GM ignition death toll hits 50

David Shepardson
Detroit News Washington Bureau

Washington — General Motors Co.’s ignition compensation fund said Monday it has approved one more death claim, bringing to 50 the total of fatalities attributed to the faulty switches.

GM compensation adviser Kenneth Feinberg also approved as approved 50 death claims, one more than the previous week, along with three new injury claims, bringing that total to 75. Of that injury total, seven are for very serious injuries and 68 are for minor injuries.

The number of death claims rose to 338, up 27, and serious injury claims rose to 224, up 17. Feinberg has declared 386 ineligible, including 58 death claims, while 802 claims are still under review and 847 have been submitted without documentation.

The number of total claims has now topped 3,000 with just five days remaining to file new claims.

Last month, Camille Biros, the deputy administrator of the compensation fund, said it has made 65 offers and 41 have been accepted. None have been rejected.

GM set up the fund to compensate those hurt — or the families of those killed — in 2.59 million now-recalled Chevrolet Cobalts, Saturn Ions and other cars with defective ignition switches that can inadvertently turn the engine off and disable power steering and air bags.

The automaker has said it expects to spend $400 million on claims, but said it could rise as high as $600 million. Asked if GM expected that figure to rise, GM CEO Mary Barra said earlier this month that the company hadn't changed its guidance.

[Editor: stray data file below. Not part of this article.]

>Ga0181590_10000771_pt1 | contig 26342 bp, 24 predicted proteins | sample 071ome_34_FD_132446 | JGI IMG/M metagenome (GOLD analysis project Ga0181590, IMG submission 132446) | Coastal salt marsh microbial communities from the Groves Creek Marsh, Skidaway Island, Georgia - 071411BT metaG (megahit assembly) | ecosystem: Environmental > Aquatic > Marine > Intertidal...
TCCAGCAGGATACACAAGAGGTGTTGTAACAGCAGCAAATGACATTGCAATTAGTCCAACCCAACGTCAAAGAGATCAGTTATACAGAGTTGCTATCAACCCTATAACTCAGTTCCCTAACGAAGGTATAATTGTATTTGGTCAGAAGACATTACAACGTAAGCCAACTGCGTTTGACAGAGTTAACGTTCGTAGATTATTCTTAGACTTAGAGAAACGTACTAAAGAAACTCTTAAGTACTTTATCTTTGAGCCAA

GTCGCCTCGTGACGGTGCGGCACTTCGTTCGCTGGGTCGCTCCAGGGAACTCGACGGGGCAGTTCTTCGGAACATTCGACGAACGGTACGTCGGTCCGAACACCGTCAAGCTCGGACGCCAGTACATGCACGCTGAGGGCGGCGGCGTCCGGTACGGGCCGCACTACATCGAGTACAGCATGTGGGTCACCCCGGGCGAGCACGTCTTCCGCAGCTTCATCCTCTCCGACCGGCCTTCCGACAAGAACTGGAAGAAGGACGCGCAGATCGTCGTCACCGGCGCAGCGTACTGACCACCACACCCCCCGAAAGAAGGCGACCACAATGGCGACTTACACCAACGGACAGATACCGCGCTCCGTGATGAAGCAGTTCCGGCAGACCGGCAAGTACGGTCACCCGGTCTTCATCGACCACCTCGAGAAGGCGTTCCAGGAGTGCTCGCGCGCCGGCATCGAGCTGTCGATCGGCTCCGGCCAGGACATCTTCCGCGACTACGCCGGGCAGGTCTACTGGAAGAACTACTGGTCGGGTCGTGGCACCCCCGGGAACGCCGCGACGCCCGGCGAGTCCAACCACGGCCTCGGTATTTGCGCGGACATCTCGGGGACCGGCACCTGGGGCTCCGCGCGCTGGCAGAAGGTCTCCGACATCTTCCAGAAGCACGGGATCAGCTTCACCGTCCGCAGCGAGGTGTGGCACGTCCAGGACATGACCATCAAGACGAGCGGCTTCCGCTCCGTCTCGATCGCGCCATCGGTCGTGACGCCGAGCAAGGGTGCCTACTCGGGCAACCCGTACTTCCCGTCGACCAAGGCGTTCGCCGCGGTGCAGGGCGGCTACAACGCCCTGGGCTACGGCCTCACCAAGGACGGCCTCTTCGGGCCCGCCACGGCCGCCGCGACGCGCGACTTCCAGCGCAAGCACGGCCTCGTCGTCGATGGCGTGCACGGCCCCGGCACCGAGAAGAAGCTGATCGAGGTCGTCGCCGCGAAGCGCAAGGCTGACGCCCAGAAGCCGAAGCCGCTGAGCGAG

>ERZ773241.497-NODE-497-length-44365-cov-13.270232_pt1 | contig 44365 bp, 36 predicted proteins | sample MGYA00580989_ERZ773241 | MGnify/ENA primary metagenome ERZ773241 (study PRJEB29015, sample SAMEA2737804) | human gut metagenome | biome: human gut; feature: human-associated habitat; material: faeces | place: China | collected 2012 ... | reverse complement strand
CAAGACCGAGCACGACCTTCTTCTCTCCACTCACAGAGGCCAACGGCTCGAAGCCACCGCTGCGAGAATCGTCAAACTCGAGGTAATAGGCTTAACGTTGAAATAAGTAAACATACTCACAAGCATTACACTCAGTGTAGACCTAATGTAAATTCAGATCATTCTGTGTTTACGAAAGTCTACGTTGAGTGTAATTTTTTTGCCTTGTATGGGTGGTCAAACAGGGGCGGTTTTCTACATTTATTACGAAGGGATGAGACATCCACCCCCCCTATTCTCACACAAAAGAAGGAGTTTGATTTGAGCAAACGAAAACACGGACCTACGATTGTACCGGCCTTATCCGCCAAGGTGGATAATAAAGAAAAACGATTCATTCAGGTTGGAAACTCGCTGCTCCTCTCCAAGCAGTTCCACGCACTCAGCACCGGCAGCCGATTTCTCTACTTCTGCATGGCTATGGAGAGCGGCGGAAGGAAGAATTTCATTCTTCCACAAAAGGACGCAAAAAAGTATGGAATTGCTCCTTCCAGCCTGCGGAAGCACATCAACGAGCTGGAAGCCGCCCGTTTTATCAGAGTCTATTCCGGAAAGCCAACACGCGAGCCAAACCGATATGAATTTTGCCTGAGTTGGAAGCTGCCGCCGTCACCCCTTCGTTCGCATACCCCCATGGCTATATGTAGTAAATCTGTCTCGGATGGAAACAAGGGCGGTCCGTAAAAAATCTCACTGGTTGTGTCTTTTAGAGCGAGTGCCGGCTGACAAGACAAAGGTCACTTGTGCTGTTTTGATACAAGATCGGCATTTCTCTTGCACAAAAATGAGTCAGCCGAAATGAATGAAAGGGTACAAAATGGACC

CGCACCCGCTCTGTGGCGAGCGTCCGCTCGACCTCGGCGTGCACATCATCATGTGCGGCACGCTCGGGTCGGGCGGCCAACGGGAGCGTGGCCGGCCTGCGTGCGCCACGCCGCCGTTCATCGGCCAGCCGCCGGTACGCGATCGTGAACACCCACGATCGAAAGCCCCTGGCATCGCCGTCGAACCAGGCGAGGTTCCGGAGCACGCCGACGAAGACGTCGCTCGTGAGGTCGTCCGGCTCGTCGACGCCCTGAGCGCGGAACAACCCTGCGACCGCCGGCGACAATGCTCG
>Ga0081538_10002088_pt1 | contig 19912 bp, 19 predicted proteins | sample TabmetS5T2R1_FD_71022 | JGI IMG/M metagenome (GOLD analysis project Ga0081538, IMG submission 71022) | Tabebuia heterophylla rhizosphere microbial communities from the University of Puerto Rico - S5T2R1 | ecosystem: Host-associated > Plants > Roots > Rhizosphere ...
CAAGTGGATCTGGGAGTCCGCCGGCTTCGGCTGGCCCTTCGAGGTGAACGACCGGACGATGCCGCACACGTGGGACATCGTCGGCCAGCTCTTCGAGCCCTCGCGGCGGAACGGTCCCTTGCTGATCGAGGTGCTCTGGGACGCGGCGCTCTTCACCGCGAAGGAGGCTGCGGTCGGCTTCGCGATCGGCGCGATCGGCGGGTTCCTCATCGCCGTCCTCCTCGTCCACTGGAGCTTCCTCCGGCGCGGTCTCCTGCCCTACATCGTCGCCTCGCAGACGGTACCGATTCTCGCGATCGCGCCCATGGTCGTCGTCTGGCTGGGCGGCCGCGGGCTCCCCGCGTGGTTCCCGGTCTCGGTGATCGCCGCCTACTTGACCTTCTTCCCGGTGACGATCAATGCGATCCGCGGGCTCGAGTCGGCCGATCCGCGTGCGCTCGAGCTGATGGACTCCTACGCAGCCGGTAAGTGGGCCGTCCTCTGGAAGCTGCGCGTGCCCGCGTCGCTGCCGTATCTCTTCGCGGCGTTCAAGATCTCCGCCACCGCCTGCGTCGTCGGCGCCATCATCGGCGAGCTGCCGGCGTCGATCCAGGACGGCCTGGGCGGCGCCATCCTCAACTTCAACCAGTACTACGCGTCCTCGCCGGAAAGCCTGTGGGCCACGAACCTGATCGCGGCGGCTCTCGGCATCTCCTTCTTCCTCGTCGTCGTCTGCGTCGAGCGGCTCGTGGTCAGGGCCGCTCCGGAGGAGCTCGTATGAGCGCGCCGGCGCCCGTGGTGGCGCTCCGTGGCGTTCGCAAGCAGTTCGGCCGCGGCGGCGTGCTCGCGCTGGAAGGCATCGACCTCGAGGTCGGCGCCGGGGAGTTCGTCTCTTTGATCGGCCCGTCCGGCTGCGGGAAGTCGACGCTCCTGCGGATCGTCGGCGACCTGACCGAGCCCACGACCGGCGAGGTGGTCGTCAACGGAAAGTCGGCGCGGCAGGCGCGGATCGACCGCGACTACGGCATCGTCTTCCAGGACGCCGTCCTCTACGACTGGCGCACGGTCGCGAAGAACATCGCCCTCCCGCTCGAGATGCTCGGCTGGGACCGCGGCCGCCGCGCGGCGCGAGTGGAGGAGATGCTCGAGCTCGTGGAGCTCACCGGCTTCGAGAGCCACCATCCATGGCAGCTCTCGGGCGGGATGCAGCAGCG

In May, GM paid a record $35 million fine to the National Highway Traffic Safety Administration for the ignition switch recall that was delayed by nearly a decade, and agreed to up to three years of intense oversight by the safety agency.

The delayed recall has prompted investigations from the Justice Department, Congress, 48 state attorneys general, the Securities and Exchange Commission and U.S. and Canadian regulators. Barra fired at least 15 people in the aftermath of a scathing internal report written by an outside law firm and is searching for a new general counsel. GM made significant changes to its safety recall review process in the wake of the recalls.

In November, Feinberg recommended and GM agreed to extend the deadline 30 days until Jan. 31 — a month later than planned — as GM sent 850,000 letters to newly registered owners and others notifying them of the program.

Feinberg has said it could take six months to complete the review of all applications once the final claims are submitted, meaning it may not be until summer before the final tallies are known.